# A Pandoc Filter for Typesetting Operational Semantics

Mort Yao### 2017-03-23

Recently I decided to make my life a little easier by simplifying the laborious, tedious math typing that I had to do from time to time. For me this is most relevant for typesetting the formal semantics of programming languages, where proof trees are interwoven with a variety of programming constructs. Here’s my initial intention: To typeset something like (in big-step semantics) \[ \frac{ \stackrel{\mathcal{E}_0} {\langle b, \sigma \rangle \downarrow \textbf{true}} \qquad \stackrel{\mathcal{E}_1} {\langle c_0, \sigma \rangle \downarrow \sigma''} \qquad \stackrel{\mathcal{E}_2} {\langle \textbf{while } b \textbf{ do } c_0, \sigma'' \rangle \downarrow \sigma'} }{ \langle \textbf{while } b \textbf{ do } c_0, \sigma \rangle \downarrow \sigma'} \] Instead of the bloated TeX syntax:

```
\frac{
\stackrel{\mathcal{E}_0}
{\langle b, \sigma \rangle \downarrow \textbf{true}} \qquad
\stackrel{\mathcal{E}_1}
{\langle c_0, \sigma \rangle \downarrow \sigma''} \qquad
\stackrel{\mathcal{E}_2}
{\langle \textbf{while } b \textbf{ do } c_0, \sigma'' \rangle \downarrow \sigma'}
}{
\langle \textbf{while } b \textbf{ do } c_0, \sigma \rangle \downarrow \sigma'}
```

I could just write it more neatly, intuitively, without all those hexes in magic backslashes and braces:

```
<b, sig> ! true -- E_0
<c_0, sig> ! sig'' -- E_1
<while b do c_0, sig''> ! sig' -- E_2
----
<while b do c_0, sig> ! sig'
```

But, of course, preserving the nice-looking outcome (from either TeX or MathJax).

Besides natural derivations, we also got a lot of evidently agreeable conventions for typesetting general mathematics: parentheses (brackets, braces) are almost always paired; “`\left`

” and “`\right`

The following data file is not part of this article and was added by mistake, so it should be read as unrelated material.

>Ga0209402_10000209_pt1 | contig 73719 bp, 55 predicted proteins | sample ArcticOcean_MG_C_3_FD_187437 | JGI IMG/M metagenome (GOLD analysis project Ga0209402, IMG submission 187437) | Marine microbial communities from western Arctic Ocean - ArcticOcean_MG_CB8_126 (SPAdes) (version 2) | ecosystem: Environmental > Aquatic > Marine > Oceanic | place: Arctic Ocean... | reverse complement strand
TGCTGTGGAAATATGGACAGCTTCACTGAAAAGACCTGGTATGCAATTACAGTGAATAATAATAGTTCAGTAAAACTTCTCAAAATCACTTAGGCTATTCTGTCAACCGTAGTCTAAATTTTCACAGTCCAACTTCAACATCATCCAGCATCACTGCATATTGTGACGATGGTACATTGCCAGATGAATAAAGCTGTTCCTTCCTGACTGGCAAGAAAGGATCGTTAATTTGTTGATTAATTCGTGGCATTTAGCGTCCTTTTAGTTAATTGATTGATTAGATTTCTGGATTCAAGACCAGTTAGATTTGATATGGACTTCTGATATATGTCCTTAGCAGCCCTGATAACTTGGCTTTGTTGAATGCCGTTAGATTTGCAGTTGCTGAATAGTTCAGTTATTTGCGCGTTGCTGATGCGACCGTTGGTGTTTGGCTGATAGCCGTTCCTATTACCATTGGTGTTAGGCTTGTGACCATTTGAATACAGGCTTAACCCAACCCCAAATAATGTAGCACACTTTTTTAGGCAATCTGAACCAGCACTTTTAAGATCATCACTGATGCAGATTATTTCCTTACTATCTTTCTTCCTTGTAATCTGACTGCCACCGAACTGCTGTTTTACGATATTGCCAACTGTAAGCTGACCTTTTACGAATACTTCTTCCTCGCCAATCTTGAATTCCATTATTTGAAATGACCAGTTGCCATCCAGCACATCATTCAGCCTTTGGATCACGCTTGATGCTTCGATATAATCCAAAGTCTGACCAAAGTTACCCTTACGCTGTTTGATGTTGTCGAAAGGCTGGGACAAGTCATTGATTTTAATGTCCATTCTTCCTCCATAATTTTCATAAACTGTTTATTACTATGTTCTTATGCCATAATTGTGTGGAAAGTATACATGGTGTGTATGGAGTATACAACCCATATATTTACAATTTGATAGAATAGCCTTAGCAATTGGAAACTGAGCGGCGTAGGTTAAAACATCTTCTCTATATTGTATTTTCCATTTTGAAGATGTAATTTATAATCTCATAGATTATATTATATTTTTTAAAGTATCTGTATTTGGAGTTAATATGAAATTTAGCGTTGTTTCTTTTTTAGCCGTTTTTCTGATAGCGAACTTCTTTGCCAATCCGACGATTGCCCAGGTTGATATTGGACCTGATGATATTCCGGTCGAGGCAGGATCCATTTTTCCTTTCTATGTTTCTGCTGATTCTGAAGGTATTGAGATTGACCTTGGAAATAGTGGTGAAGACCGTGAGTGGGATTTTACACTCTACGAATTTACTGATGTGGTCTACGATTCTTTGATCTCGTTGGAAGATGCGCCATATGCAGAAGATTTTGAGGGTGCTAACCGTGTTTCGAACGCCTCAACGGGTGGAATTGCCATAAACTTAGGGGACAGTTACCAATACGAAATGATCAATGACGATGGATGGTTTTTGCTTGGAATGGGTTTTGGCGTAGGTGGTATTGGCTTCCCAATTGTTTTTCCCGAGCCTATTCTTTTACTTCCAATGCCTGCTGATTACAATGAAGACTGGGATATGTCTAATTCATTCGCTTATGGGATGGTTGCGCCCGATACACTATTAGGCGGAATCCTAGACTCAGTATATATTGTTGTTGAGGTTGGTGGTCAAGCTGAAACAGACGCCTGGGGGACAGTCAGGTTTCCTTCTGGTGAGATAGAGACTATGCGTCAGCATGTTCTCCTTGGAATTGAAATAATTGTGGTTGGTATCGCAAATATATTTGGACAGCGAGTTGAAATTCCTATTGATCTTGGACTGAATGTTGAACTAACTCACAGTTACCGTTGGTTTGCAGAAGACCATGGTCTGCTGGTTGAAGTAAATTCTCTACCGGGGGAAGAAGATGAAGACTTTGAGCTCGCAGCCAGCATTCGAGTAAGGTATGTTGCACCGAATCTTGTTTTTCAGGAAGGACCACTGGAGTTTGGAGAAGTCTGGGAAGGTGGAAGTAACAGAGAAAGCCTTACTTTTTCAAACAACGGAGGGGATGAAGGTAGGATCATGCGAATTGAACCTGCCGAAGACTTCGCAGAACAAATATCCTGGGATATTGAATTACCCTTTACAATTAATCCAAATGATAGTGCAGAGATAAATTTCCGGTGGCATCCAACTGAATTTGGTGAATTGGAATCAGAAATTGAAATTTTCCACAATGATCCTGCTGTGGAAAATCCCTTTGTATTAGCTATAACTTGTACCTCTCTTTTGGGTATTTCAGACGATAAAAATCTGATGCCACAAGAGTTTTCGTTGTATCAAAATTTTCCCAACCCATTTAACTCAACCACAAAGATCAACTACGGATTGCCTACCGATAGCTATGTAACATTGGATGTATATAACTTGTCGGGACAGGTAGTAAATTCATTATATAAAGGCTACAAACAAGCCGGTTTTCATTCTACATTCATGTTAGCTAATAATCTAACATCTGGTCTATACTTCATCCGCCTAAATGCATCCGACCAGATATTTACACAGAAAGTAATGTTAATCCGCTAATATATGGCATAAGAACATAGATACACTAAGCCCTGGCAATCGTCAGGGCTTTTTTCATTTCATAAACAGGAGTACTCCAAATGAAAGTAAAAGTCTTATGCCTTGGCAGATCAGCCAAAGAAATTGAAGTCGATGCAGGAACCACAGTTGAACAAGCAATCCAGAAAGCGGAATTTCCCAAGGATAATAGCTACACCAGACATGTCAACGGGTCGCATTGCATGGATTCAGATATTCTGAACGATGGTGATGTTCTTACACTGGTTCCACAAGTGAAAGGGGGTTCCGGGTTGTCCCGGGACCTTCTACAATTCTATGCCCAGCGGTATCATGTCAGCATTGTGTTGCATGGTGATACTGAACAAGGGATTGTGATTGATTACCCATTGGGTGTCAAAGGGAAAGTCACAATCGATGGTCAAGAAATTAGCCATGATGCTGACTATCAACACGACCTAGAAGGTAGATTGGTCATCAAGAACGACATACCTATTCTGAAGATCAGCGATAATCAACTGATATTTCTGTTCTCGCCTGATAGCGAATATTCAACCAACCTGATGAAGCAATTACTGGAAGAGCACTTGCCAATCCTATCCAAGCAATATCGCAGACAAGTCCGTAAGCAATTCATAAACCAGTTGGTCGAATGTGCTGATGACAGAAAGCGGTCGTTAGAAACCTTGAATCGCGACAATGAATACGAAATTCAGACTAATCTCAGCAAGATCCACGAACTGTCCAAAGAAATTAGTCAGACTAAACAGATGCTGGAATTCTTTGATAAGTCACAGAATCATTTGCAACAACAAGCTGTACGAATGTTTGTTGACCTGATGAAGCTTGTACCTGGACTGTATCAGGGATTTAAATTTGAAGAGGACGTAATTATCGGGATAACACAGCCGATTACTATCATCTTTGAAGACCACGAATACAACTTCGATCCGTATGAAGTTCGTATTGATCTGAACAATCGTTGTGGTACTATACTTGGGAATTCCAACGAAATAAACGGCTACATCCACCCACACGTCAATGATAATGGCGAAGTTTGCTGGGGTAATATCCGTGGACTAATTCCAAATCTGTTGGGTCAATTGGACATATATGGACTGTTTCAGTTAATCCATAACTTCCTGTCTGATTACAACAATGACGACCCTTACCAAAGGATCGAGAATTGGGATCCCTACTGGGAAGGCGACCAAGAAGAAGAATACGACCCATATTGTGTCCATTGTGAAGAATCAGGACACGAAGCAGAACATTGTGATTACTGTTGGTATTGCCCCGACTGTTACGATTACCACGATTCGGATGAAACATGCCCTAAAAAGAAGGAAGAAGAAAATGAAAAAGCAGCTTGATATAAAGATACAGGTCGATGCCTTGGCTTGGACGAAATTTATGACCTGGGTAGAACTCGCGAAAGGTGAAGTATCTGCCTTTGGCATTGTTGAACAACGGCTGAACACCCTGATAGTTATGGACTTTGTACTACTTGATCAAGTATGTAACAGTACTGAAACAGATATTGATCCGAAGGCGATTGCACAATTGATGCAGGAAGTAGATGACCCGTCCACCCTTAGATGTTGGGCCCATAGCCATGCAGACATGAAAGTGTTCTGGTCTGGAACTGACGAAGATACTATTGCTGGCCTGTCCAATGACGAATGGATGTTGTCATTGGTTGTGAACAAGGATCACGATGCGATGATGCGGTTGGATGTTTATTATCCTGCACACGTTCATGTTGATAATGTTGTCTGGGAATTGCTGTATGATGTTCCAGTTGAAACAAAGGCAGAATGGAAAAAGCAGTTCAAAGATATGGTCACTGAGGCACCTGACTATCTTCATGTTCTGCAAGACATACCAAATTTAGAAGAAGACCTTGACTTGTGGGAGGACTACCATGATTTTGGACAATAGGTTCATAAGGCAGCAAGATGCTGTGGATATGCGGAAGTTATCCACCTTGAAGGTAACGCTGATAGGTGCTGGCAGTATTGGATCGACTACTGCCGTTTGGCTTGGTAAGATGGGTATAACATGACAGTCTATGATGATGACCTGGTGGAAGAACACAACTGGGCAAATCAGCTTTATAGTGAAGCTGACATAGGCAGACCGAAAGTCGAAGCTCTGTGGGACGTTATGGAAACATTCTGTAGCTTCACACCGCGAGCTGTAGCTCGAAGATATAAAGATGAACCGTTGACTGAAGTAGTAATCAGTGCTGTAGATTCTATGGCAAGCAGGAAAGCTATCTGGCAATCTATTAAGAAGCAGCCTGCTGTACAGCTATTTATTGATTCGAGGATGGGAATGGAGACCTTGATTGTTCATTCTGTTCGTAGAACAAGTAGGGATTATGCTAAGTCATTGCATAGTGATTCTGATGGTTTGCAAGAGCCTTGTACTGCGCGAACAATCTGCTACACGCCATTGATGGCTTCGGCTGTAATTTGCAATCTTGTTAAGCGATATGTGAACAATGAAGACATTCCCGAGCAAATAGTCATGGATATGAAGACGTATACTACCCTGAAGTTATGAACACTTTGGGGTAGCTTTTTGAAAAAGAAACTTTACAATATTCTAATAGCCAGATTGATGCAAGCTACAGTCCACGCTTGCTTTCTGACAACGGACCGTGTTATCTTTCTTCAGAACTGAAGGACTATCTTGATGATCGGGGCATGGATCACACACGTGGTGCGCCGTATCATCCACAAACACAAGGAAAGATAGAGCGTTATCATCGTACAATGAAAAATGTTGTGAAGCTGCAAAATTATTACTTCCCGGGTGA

” are very often desired since \(\left[\frac{1}{2}\right]\) is a bit less awkward than \([\frac{1}{2}]\); when referring to a function name, “`\operatorname`

” looks aesthetically better; etc. Furthermore, if we write down some math notations in plain text, clearly, “`=>`

” has to be a “\(\Rightarrow\)” and “`|->`

” has to be a “\(\mapsto\)”; “`|-`

” means “\(\vdash\)” and “`|=`

” means “\(\vDash\)”; a standalone letter “`N`

” is just \(\mathbb{N}\); etc. Taking such matters into consideration, there could be some handy alternative syntax (I call it “lazybones’ syntax”) for typesetting formulas, at least for a specific field someone specializes in, where these conventions are consistent:

Typesetting outcome | Syntax | |
---|---|---|

Provability | \(\Gamma \vdash \varphi\) | TeX:`\Gamma \vdash \varphi` Lazybones’:`Gam |- phi` |

Validity | \(\Gamma \vDash \varphi\) | TeX:`\Gamma \vDash \varphi` Lazybones’:`Gam |= phi` |

Big-step semantics | \(\langle b_0 \land b_1, \sigma \rangle \downarrow t\) | TeX:`\langle b_0 \land b_1, \sigma` `\rangle \downarrow t` Lazybones’:`<b_0 && b_1, sig> ! t` |

Small-step semantics | \(\sigma \vdash b_0 \land b_1 \to^* t\) | TeX:`\sigma \vdash b_0 \land b_1` `\to^* t` Lazybones’:`sig |- b_0 && b_1 ->* t` |